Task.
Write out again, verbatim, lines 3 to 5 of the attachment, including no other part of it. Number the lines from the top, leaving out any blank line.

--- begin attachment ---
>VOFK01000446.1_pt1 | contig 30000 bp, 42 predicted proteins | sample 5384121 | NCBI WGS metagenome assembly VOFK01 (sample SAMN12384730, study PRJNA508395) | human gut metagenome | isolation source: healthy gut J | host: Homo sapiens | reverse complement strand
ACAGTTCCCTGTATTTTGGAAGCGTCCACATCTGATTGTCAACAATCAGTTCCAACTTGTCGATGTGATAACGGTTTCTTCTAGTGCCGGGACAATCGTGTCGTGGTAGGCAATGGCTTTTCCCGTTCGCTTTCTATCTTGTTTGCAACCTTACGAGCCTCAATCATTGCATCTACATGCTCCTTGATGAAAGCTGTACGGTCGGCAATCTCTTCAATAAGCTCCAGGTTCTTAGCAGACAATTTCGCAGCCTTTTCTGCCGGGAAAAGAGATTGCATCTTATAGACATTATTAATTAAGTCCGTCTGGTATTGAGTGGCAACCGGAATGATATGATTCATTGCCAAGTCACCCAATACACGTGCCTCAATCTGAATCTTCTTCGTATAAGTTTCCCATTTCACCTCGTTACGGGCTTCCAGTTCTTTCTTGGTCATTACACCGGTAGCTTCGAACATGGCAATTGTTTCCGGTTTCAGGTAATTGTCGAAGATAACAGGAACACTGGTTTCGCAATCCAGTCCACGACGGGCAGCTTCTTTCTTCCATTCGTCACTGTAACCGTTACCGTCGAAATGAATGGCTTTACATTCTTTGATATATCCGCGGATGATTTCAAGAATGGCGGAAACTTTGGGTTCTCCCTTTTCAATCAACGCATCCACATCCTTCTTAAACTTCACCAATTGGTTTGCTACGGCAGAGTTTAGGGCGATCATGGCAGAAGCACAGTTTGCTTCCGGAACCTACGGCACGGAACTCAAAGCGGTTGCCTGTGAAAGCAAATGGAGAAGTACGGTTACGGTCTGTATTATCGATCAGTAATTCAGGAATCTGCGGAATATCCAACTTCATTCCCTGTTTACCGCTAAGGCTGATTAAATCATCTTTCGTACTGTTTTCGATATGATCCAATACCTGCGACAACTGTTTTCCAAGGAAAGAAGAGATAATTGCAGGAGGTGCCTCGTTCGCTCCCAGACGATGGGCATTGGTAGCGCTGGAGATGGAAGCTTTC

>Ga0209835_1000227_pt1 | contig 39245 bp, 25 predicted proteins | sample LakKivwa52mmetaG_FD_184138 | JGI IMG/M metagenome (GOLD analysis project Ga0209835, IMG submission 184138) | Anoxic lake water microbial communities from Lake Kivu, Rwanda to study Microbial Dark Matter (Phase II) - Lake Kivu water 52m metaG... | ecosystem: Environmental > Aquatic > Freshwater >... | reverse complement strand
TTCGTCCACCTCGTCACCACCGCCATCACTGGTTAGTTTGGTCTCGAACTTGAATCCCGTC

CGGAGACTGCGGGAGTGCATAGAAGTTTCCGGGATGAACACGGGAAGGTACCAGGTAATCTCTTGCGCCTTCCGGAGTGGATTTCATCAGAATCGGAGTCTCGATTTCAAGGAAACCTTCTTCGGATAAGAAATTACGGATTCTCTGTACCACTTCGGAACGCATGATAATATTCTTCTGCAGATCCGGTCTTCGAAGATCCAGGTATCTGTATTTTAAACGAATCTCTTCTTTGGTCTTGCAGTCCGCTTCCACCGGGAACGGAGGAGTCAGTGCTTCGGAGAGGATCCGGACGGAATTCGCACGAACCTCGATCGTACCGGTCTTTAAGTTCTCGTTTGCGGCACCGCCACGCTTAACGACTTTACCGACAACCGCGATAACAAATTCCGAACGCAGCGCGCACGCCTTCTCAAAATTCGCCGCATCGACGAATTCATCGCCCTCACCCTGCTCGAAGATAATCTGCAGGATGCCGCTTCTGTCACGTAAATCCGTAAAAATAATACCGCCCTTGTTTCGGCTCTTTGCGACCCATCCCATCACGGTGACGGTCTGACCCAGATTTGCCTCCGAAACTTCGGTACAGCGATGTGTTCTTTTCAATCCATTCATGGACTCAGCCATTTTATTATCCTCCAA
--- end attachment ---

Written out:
>Ga0209835_1000227_pt1 | contig 39245 bp, 25 predicted proteins | sample LakKivwa52mmetaG_FD_184138 | JGI IMG/M metagenome (GOLD analysis project Ga0209835, IMG submission 184138) | Anoxic lake water microbial communities from Lake Kivu, Rwanda to study Microbial Dark Matter (Phase II) - Lake Kivu water 52m metaG... | ecosystem: Environmental > Aquatic > Freshwater >... | reverse complement strand
TTCGTCCACCTCGTCACCACCGCCATCACTGGTTAGTTTGGTCTCGAACTTGAATCCCGTC

CGGAGACTGCGGGAGTGCATAGAAGTTTCCGGGATGAACACGGGAAGGTACCAGGTAATCTCTTGCGCCTTCCGGAGTGGATTTCATCAGAATCGGAGTCTCGATTTCAAGGAAACCTTCTTCGGATAAGAAATTACGGATTCTCTGTACCACTTCGGAACGCATGATAATATTCTTCTGCAGATCCGGTCTTCGAAGATCCAGGTATCTGTATTTTAAACGAATCTCTTCTTTGGTCTTGCAGTCCGCTTCCACCGGGAACGGAGGAGTCAGTGCTTCGGAGAGGATCCGGACGGAATTCGCACGAACCTCGATCGTACCGGTCTTTAAGTTCTCGTTTGCGGCACCGCCACGCTTAACGACTTTACCGACAACCGCGATAACAAATTCCGAACGCAGCGCGCACGCCTTCTCAAAATTCGCCGCATCGACGAATTCATCGCCCTCACCCTGCTCGAAGATAATCTGCAGGATGCCGCTTCTGTCACGTAAATCCGTAAAAATAATACCGCCCTTGTTTCGGCTCTTTGCGACCCATCCCATCACGGTGACGGTCTGACCCAGATTTGCCTCCGAAACTTCGGTACAGCGATGTGTTCTTTTCAATCCATTCATGGACTCAGCCATTTTATTATCCTCCAA